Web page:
A Scary Thought

I had to put on a sweater tonight, since it was becoming a bit chilly in here. I checked the local forecast, and this is what I discovered:

Mostly clear. Lows in the mid 40s. North winds 5 to 10 mph.
Mostly sunny. Highs in the upper 60s. Northwest winds 10 to 15 mph.

I do believe there's a touch of fall in the air.

Wednesday, July 25, 2007

Canning Season Has Begun!

It may be a late night tonight. This afternoon we discovered our bean patch had really popped with the hot, muggy weather, so we picked a ton of green beans and got started with the processing. By the time I go to bed tonight, we will have processed 42 quarts of beans! We still have canned beans from last year, but if our corn doesn't mature before our first frost we will be eating more beans, and I want to make sure we have enough for ourselves and company before we attempt to sell the rest.

I had my first jar casualty in the last batch ... Most of my jars have been purchased from local elderly ladies, and I must have used a jar that was past its prime. At least the bottom broke cleanly away from the rest of the jar and I didn't have shards of glass floating inside the canner along with beans. It has been so much fun to talk canning with the elderly ladies that answered my ad for jars; they are actually excited that someone would take up doing something like that. Most of them have asked me how large our garden is and what I plan to can. I also advertised for another gauge style pressure canner, and a lady that used to live up here in the hills called to say I could have hers for free. She said it probably needed a new seal and for the gauge to be recalibrated, since she hadn't used it since they moved to town about 10 years ago. This lady is 86 and her husband 92. I'm hoping to go visit her some day, but it may be after I find some breathing room in between canning sessions.

It's hard to believe that before moving to the country I hadn't canned anything but raspberry jam. The Lord has been so gracious in providing wonderful mentors from which to learn the various processes. Last year I asked Jim to help me through my first experience in pressure canning. He was very gracious and read the directions and walked me through the process. We learned together!
How wonderful it has been to just walk into the garden and pick out enough items to have a salad: Lettuce, cucumbers, a few tomatoes (if I get them before the chickens do!), green pepper, broccoli and zucchini. I must admit that during the Y2k time I attempted to grow a few items in the city, and one of those things was strawberries. I planted them in my front flower garden. The strange thing was once they started producing a few berries I decided I didn't want to eat them because they hadn't come from the store! In my mind, store bought items were superior to what I could grow. I think I figured my home grown produce might have bugs in them or something. What a change it has been for me! I am constantly amazed at how a small seed can produce so much. I was thinking about that this afternoon when picking green beans, because I noted how one seed produces a stalk that grows into a bush and ultimately produces a lot more seeds inside the bean pods.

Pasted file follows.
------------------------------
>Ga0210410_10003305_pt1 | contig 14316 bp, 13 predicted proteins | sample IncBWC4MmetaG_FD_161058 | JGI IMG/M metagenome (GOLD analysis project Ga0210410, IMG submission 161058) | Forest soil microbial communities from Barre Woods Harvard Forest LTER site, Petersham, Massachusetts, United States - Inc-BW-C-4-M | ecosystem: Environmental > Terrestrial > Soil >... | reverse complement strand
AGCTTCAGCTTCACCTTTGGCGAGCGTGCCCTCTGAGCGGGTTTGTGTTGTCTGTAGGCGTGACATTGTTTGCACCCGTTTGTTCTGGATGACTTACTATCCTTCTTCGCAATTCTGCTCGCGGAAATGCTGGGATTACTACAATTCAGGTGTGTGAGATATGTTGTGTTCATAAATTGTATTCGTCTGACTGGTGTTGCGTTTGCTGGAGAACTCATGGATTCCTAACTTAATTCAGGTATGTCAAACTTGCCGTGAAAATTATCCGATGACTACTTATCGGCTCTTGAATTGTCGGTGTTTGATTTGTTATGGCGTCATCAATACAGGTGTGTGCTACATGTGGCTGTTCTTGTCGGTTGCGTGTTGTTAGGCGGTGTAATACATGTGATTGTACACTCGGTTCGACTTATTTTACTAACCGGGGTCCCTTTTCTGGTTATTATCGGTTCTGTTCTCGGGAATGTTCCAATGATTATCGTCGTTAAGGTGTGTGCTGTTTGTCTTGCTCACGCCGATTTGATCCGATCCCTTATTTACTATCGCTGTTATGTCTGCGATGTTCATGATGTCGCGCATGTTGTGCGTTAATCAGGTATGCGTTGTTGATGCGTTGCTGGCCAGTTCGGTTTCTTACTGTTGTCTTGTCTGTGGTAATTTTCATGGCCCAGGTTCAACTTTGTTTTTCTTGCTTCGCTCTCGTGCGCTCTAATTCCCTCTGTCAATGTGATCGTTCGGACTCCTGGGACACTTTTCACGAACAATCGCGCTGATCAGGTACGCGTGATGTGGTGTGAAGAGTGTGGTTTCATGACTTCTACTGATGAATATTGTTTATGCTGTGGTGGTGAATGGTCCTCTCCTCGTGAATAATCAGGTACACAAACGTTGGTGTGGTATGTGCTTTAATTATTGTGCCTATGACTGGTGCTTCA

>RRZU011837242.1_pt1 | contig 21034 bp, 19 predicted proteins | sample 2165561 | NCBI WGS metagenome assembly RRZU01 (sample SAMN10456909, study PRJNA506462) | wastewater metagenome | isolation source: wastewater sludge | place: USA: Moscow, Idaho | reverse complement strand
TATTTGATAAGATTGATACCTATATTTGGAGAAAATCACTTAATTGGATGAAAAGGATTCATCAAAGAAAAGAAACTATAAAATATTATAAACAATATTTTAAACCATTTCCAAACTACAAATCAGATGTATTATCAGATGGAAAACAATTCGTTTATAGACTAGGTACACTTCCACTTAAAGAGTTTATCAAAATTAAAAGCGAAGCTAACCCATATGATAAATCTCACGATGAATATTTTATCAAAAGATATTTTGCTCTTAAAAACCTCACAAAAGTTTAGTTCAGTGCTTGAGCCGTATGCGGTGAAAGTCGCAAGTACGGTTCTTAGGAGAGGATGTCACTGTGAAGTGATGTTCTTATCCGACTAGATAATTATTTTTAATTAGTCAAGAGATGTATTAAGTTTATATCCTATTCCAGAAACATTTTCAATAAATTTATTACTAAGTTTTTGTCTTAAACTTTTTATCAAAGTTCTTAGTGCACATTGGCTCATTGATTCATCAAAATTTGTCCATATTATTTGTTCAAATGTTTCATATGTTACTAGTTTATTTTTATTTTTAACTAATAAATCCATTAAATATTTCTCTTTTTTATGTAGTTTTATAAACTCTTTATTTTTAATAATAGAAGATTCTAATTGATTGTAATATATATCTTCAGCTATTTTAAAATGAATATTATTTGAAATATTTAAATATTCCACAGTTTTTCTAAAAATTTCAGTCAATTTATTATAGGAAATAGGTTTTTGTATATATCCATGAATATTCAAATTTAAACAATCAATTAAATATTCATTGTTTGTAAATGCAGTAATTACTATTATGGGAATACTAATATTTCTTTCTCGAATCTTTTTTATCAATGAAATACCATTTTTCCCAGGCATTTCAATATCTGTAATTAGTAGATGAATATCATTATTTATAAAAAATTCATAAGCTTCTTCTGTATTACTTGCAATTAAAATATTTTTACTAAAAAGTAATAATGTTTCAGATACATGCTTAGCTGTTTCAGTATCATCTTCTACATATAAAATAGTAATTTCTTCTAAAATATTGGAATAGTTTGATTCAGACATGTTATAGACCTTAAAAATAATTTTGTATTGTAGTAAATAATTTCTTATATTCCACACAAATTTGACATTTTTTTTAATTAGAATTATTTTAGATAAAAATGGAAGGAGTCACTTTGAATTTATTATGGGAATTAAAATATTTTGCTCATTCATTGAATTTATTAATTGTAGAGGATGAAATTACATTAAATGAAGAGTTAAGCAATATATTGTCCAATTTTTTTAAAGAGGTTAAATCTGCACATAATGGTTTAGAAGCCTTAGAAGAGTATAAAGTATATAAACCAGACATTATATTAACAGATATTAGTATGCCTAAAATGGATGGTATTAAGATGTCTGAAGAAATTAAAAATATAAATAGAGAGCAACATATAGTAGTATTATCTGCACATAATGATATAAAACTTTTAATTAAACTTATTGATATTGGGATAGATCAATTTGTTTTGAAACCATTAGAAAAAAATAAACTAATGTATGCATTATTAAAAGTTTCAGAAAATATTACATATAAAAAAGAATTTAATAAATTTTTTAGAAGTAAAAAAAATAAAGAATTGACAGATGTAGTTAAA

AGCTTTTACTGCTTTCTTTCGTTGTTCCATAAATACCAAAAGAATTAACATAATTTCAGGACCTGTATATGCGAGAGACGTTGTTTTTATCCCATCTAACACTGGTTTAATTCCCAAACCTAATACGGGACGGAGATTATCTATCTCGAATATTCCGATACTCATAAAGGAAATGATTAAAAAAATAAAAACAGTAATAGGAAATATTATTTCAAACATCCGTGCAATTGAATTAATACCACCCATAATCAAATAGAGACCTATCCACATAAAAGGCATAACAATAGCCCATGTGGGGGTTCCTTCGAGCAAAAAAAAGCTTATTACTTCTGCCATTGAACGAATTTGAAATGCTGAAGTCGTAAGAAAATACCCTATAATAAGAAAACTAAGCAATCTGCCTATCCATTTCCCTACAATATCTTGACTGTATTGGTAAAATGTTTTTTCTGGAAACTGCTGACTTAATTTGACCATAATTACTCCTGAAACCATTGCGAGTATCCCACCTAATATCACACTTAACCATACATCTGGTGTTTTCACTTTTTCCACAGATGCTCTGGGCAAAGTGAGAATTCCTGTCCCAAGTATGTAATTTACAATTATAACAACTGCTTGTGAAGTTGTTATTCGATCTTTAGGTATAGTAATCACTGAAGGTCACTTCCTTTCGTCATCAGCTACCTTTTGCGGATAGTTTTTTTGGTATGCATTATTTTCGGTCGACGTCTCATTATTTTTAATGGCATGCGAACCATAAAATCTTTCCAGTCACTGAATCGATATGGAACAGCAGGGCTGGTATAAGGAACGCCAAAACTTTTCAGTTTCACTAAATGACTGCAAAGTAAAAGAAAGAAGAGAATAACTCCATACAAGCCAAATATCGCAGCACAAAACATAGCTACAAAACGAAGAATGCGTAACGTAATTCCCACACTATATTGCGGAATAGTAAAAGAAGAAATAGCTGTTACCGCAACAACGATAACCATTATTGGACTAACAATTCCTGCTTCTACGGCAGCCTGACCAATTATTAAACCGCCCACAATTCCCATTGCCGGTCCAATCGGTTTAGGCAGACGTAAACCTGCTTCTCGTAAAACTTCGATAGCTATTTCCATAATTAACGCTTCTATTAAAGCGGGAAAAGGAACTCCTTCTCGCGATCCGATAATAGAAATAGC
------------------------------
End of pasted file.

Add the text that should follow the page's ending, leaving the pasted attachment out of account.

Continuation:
Tuesday, July 24, 2007

Garden Flowers

Last spring Andrew and Peter went to work and created a picket fence for a backdrop for my rock garden, and it sure is a wonderful addition. All the flowers were grown from seed, which was done at our friend Paulette's place. She has southern facing windows, and plants thrive over there. I didn't grown many petunias this year, but it's probably just as well since it's been so hot and dry. The marigolds are doing just great.

This view shows how the garden is situated in relation to the house. Just around the corner is the door to our walk-in basement. We are still living down there. I am so thankful for the main part of the house that is shelled in but not insulated yet, because last year there was nothing up there and we almost cooked in the basement. All we had between us and the hot sun was plywood and rolled roofing. At least this year the structure above gives us great insulation.

Our Weather for Today

We aren't used to typical southern weather, but I guess we'll experience it whether we want to or not. Yesterday we closed up the house and lived like cave dwellers, and looks like today we'll do more of the same.

From the weather service:


Tuesday, July 17, 2007

Taking a Break

I'm taking a break while waiting for some buns to raise. Won't take long, since it's very hot and humid today. No air conditioning for us, but just whatever breeze happens in through the window.

Jonathan, Peter and Andrew are over at our friend Paulette's, helping Steve with landscaping projects. This has been a tough day for David, since his best buddies aren't here for him to hang around with. Needless to say, Jim and I have been his source of excitement. I can hardly remember when we only had one son, and it must have been a different set of circumstances since David has had companionship his entire life, vs. what Jonathan knew as an only child. I kept David busy with picking raspberries, which is not his favorite job.

We may not be able to sell our raspberries after all, as we discovered they have what we think is gray mold. I checked the internet yesterday and that is what it looks like to me. The information stated the condition is a result of cool, wet conditions as the berries were forming. Well, we've had plenty of cool, cloudy, wet weather lately, so it doesn't surprise me. Our raspberries still taste great to me, and even if we don't sell them, we'll certainly enjoy plenty of homemade raspberry jam.